Even if you didn’t watch it, you’ve almost certainly heard about it by now.
The recent BBC Watchdog exposé of Purplebricks has been headline news, and that’s mainly because, rather than the industry complaining, it’s the general public who have had their say.
How has it come to this? The residential property market is an industry built on a foundation of trust and most of the best PropTech that has been introduced over the years has either actively worked to promote transparency, or has come from startups that have grown in a consciously transparent manner - often this is part of the appeal for the consumers using the tech and the driving force for some of the adoption.
Just as people have always needed to trust their agent, they need to trust technology. For the general public Purplebricks are representative of the whole online agency business model; in many ways, they are representing PropTech itself.
We have to assume, at the very least, that an exposé such as this one makes the public rethink whether or not they’re willing to place faith in an online estate agent. And the most frustrating part is, the business model of online agency is wonderful. I’m all for it; it’s simple evolution.
Other online companies, eMoov being one example, are championing the online model while also promoting the traditional values of property and it was interesting to note that Watchdog had nothing bad to say about the model at all. But, online reviews (which have also been brought into question too with the transparency of the Trust Pilot Reviews) and programmes like this latest one on Purplebricks will badly burn what is a natural evolution of the traditional estate agency system.
I have spoken endlessly about the digital transformation of property, and I fully support attempts to replicate our industry's practices online, perpetually evolving as technology advances. But the only way we succeed, or fail, is by having, or not having, the trust of the general public.It is they who drive our profits, sustain our lifestyles, put petrol in our cars and send our kids to university.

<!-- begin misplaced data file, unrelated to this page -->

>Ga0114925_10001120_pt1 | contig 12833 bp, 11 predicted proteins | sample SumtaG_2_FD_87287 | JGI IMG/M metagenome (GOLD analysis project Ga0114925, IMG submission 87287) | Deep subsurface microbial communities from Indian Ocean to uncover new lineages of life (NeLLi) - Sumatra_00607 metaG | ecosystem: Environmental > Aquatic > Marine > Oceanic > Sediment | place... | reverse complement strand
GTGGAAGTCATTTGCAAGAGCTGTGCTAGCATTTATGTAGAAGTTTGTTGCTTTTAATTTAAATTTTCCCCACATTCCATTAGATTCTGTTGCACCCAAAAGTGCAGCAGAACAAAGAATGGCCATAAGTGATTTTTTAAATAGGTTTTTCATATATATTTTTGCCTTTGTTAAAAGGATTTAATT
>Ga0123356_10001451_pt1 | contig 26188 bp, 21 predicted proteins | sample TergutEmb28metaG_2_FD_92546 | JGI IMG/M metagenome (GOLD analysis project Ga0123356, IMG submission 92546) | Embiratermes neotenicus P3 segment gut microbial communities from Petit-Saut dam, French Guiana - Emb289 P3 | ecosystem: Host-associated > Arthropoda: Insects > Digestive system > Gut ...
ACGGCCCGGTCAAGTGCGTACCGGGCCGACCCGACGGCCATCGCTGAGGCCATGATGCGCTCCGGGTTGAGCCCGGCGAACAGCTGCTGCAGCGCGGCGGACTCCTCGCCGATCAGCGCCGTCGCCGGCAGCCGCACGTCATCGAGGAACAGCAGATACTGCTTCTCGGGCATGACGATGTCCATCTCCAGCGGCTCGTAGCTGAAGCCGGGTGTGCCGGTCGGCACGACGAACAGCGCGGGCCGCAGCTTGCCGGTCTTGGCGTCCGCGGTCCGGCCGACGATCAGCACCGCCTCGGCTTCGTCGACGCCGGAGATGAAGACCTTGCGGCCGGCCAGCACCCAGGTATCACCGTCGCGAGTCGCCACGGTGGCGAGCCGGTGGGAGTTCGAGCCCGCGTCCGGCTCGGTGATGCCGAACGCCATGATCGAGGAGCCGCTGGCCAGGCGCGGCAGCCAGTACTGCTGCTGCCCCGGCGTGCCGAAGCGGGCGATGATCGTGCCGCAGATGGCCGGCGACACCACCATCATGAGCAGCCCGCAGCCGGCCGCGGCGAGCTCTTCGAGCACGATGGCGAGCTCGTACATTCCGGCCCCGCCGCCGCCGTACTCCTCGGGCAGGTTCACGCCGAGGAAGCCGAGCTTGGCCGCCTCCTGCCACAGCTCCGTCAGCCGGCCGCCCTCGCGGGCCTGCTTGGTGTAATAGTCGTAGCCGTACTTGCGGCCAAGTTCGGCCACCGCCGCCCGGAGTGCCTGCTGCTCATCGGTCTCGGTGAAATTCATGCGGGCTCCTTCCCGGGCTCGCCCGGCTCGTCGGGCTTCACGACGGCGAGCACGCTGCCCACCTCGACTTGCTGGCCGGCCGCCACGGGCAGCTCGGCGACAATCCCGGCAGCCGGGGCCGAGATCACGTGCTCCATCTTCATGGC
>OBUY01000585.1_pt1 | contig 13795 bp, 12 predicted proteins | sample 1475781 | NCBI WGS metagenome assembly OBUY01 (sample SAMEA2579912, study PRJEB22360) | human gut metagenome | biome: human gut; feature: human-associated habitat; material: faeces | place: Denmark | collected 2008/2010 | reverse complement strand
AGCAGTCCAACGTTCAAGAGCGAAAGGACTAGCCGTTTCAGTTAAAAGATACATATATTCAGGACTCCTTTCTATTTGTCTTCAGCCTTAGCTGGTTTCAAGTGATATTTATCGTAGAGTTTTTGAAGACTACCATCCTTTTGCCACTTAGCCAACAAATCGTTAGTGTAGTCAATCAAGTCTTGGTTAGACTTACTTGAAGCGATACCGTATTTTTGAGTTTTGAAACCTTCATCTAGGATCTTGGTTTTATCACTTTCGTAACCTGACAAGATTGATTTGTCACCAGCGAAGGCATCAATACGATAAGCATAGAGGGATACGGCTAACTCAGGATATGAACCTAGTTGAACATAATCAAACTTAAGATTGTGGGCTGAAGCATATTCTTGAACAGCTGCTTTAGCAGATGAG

I think what I’m trying to say here is, I sincerely hope we all learn from the mistakes of others and ensure that never again do we pull the wool over our customers’ eyes. Technology is an enabler of transparency so we should ensure we don’t forget that.
PropTech is an industry that is trying so hard to win favour on all fronts, facing wave after wave of questioning and suspicion (more so from the industry itself). It will only be when we have proven to our customers, beyond doubt, that we can be trusted to represent them and fight for their best interests that we can be confident of our industry’s future.
You can’t buy trust, not even with a the bank balance of a unicorn; trust must be earnt, and most of us are working incredibly hard to do so.
One of the things I am proud of most is that the industry I’m evangelical about, PropTech, has struggled and fought to get where it is now and has still managed to ensure that the interests of the customer always come first. We have proven that if you work with this philosophy, the rewards will soon come, and when they do, they’ll be bountiful.
The worst case scenario for PropTech is entirely losing the trust of the market. If that happens, it’s game over for all of us. We’ll have to retrain, or get a bar job; maybe wait tables in the West End, false smiles, living off tips.
Purplebricks, last week, brought us a step closer to the worst case scenario and it’s up to all of us to pull the reputation back up to where we worked so hard to get it in the first place. Online, or a hybridisation of, agency is the future, I just hope, when we get there, we can be proud of the services we provide and can stand by the statements we are making.